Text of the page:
Originally released in Italy a whole 30 years ago today, Phenomena is generally seen as one of Dario Argento's last great movies (his next film, Opera, being sometimes described as the beginning of the end). It doesn't seem to be as highly regarded as now canonical works such as The Bird with the Crystal Plumage, Deep Red, Suspiria (and by extension, the more underrated Inferno) and Tenebre, where Argento was seen to be at the height of his powers. But for me personally, this film still feels very much like a director at his creative peak. Admittedly I am biased as this is my favourite Argento movie but I think it's with good reason, as I'll attempt to illustrate.
Before we continue, I should also say to anyone who hasn't taken the plunge into this director's work or the wider weird and wonderful world of Italian horror cinema that this is arguably an ideal place to start... in fact, and as I heard someone suggest recently, probably more so than the more lauded Suspiria, which can be a hard sell for some people. And assuming not everyone reading this has seen Phenomena, I'll try my best not to spoil some of the wonderful surprises contained within...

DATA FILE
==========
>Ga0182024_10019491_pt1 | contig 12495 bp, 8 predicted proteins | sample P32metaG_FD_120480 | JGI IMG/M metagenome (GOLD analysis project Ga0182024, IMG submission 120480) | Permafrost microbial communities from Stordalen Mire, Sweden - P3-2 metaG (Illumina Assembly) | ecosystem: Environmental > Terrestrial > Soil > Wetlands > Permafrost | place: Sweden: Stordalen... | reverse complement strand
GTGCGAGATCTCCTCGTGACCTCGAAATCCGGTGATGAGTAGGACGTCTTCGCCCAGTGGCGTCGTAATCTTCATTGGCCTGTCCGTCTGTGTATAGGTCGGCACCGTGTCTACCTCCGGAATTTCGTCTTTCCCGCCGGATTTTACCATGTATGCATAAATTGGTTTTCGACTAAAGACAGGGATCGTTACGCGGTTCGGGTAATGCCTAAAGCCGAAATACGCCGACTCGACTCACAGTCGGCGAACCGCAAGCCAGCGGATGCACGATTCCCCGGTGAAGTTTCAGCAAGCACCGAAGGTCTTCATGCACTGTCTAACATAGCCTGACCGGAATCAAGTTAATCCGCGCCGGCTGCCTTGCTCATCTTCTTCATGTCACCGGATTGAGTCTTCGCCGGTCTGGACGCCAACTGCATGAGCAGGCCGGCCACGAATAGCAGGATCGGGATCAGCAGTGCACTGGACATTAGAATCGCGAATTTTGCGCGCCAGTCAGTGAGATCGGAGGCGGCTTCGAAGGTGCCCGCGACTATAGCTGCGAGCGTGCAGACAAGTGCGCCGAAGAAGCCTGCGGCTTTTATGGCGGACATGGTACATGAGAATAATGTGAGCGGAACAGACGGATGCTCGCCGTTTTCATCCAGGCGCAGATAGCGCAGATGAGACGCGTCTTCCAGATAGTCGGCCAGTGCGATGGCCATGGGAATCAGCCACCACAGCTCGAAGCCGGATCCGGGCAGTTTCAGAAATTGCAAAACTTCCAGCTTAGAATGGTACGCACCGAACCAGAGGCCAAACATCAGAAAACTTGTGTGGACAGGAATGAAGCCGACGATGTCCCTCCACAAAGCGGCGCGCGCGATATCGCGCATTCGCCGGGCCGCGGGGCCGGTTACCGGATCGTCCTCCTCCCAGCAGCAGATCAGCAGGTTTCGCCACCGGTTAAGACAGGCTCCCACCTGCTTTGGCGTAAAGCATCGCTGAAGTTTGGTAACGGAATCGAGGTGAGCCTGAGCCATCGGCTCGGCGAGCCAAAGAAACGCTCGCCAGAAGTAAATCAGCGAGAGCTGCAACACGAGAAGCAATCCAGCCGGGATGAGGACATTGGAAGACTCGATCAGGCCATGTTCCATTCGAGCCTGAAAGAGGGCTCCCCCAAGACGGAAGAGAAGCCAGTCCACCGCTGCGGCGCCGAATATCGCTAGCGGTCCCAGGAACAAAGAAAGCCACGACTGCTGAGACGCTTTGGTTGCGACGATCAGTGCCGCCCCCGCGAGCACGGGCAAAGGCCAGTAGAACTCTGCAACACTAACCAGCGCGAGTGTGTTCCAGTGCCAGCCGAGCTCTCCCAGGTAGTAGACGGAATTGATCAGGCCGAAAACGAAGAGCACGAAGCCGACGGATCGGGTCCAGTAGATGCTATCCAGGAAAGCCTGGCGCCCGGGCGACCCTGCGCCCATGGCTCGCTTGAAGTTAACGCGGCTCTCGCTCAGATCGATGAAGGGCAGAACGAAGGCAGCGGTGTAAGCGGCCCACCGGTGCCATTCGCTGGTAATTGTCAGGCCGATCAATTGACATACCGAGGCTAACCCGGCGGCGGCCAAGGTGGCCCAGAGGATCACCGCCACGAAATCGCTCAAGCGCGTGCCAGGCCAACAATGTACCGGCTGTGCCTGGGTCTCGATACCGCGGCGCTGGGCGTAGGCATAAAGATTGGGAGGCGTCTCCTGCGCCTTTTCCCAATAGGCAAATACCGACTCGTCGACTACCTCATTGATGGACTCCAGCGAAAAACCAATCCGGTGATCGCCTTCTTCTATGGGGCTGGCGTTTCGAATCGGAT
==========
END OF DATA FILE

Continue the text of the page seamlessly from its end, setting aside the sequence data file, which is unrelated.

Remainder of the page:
Set in Switzerland, the film opens with a young girl (played by Dario's eldest daughter Fiore) left stranded by a country road, after missing her bus. As she walks off to find assistance, a jaw dropping crane shot begins, the camera climbing over tall trees as the credits roll. As it passes over the tops we see the girl heading towards an isolated house. The accompanying music, beautiful but icy and eerie, imbues the whole landscape with a sense of mystery and potential menace. When she reaches the house, this suggestion practically becomes a promise as we see chains attached to a wall being pulled violently, threatening to come loose.
Needless to say (and this being the opening, it's not a spoiler), things don't end well for poor Vera Brandt. But about this introductory sequence I'll say no more as you really need to see it for yourself. For me, it's as audacious and spectacular an opening as any of Argento's best and gives a clear indication of the wild ride the viewer is in for.